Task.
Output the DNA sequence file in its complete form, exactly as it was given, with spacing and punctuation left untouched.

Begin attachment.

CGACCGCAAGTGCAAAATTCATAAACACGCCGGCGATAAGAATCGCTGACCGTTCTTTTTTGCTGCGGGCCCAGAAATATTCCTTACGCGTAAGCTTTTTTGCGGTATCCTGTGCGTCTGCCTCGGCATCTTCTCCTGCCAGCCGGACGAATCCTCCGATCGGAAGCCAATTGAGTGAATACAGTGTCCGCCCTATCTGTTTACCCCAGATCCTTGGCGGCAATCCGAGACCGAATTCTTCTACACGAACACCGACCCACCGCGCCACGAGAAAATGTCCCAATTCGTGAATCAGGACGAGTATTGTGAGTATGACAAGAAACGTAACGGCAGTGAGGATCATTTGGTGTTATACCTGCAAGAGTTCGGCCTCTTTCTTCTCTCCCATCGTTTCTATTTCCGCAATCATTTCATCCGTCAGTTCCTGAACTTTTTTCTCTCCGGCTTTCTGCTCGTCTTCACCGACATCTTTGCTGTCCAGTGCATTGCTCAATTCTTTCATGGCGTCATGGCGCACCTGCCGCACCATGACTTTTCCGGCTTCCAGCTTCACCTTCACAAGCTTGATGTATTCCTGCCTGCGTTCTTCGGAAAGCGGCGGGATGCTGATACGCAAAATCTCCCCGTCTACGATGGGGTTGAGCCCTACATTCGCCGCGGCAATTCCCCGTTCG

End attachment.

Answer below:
CGACCGCAAGTGCAAAATTCATAAACACGCCGGCGATAAGAATCGCTGACCGTTCTTTTTTGCTGCGGGCCCAGAAATATTCCTTACGCGTAAGCTTTTTTGCGGTATCCTGTGCGTCTGCCTCGGCATCTTCTCCTGCCAGCCGGACGAATCCTCCGATCGGAAGCCAATTGAGTGAATACAGTGTCCGCCCTATCTGTTTACCCCAGATCCTTGGCGGCAATCCGAGACCGAATTCTTCTACACGAACACCGACCCACCGCGCCACGAGAAAATGTCCCAATTCGTGAATCAGGACGAGTATTGTGAGTATGACAAGAAACGTAACGGCAGTGAGGATCATTTGGTGTTATACCTGCAAGAGTTCGGCCTCTTTCTTCTCTCCCATCGTTTCTATTTCCGCAATCATTTCATCCGTCAGTTCCTGAACTTTTTTCTCTCCGGCTTTCTGCTCGTCTTCACCGACATCTTTGCTGTCCAGTGCATTGCTCAATTCTTTCATGGCGTCATGGCGCACCTGCCGCACCATGACTTTTCCGGCTTCCAGCTTCACCTTCACAAGCTTGATGTATTCCTGCCTGCGTTCTTCGGAAAGCGGCGGGATGCTGATACGCAAAATCTCCCCGTCTACGATGGGGTTGAGCCCTACATTCGCCGCGGCAATTCCCCGTTCG